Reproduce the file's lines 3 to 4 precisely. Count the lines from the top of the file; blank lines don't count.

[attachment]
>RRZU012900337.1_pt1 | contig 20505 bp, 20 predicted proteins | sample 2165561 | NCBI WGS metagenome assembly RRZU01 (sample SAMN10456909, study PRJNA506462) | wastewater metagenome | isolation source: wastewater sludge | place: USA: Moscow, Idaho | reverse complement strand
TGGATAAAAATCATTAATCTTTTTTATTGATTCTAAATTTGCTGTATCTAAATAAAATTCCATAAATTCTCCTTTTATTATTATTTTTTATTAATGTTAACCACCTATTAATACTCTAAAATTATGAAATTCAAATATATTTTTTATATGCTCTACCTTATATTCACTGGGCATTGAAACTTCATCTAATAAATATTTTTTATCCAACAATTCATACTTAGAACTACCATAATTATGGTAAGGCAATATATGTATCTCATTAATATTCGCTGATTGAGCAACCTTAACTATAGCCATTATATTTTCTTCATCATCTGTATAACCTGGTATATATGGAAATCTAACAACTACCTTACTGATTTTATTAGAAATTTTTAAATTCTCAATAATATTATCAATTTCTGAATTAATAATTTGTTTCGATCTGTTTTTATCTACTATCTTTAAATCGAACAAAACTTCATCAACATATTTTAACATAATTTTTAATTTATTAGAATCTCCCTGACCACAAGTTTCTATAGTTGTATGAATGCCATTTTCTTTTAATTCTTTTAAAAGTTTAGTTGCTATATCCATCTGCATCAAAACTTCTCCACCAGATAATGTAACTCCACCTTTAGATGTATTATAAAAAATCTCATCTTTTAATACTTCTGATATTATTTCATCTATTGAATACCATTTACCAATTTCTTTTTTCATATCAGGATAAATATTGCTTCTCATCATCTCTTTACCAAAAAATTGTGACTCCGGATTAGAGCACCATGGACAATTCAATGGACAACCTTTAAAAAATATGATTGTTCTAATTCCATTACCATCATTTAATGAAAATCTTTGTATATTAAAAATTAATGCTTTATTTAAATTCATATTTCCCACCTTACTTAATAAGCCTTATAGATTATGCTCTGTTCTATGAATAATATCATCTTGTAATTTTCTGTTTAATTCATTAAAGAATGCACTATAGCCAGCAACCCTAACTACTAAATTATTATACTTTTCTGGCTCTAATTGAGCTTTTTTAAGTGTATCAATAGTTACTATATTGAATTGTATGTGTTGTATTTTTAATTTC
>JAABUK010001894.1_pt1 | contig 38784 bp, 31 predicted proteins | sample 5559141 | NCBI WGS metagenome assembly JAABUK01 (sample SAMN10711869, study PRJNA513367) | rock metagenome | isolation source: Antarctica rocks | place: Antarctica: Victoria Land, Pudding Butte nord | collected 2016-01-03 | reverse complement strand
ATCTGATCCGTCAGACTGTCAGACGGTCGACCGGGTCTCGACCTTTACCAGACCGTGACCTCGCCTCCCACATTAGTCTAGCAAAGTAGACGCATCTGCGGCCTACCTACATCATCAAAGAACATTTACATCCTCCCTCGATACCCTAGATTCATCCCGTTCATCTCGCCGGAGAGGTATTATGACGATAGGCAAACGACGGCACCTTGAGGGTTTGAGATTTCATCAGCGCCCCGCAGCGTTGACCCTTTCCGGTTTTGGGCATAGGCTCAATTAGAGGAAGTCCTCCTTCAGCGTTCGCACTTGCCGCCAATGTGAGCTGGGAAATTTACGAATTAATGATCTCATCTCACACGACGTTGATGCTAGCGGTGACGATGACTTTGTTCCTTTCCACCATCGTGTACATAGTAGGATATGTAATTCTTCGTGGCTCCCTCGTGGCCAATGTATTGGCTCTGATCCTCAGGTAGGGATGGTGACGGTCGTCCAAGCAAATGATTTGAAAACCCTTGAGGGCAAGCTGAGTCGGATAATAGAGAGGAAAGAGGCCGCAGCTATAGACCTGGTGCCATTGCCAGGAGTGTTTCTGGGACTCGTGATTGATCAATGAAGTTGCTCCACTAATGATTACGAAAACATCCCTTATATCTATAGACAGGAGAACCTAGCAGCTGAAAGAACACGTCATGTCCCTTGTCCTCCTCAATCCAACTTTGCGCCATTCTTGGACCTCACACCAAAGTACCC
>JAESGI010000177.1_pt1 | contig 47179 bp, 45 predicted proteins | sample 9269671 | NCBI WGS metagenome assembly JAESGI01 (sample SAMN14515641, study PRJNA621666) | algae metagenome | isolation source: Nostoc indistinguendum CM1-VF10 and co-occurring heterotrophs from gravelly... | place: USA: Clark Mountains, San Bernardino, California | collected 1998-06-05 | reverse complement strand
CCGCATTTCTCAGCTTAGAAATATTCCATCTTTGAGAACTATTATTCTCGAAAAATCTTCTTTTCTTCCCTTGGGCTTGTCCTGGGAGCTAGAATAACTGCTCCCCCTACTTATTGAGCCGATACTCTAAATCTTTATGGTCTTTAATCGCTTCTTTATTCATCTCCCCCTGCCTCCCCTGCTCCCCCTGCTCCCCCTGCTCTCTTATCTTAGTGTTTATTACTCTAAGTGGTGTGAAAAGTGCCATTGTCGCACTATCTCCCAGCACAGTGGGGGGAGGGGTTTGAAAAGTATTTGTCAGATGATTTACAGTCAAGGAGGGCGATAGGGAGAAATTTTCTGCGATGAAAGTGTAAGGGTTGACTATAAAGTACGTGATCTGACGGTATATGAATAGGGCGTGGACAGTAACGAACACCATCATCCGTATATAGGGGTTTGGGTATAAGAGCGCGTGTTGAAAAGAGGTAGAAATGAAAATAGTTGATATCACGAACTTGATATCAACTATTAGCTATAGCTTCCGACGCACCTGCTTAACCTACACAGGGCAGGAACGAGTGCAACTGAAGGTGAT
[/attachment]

>JAABUK010001894.1_pt1 | contig 38784 bp, 31 predicted proteins | sample 5559141 | NCBI WGS metagenome assembly JAABUK01 (sample SAMN10711869, study PRJNA513367) | rock metagenome | isolation source: Antarctica rocks | place: Antarctica: Victoria Land, Pudding Butte nord | collected 2016-01-03 | reverse complement strand
ATCTGATCCGTCAGACTGTCAGACGGTCGACCGGGTCTCGACCTTTACCAGACCGTGACCTCGCCTCCCACATTAGTCTAGCAAAGTAGACGCATCTGCGGCCTACCTACATCATCAAAGAACATTTACATCCTCCCTCGATACCCTAGATTCATCCCGTTCATCTCGCCGGAGAGGTATTATGACGATAGGCAAACGACGGCACCTTGAGGGTTTGAGATTTCATCAGCGCCCCGCAGCGTTGACCCTTTCCGGTTTTGGGCATAGGCTCAATTAGAGGAAGTCCTCCTTCAGCGTTCGCACTTGCCGCCAATGTGAGCTGGGAAATTTACGAATTAATGATCTCATCTCACACGACGTTGATGCTAGCGGTGACGATGACTTTGTTCCTTTCCACCATCGTGTACATAGTAGGATATGTAATTCTTCGTGGCTCCCTCGTGGCCAATGTATTGGCTCTGATCCTCAGGTAGGGATGGTGACGGTCGTCCAAGCAAATGATTTGAAAACCCTTGAGGGCAAGCTGAGTCGGATAATAGAGAGGAAAGAGGCCGCAGCTATAGACCTGGTGCCATTGCCAGGAGTGTTTCTGGGACTCGTGATTGATCAATGAAGTTGCTCCACTAATGATTACGAAAACATCCCTTATATCTATAGACAGGAGAACCTAGCAGCTGAAAGAACACGTCATGTCCCTTGTCCTCCTCAATCCAACTTTGCGCCATTCTTGGACCTCACACCAAAGTACCC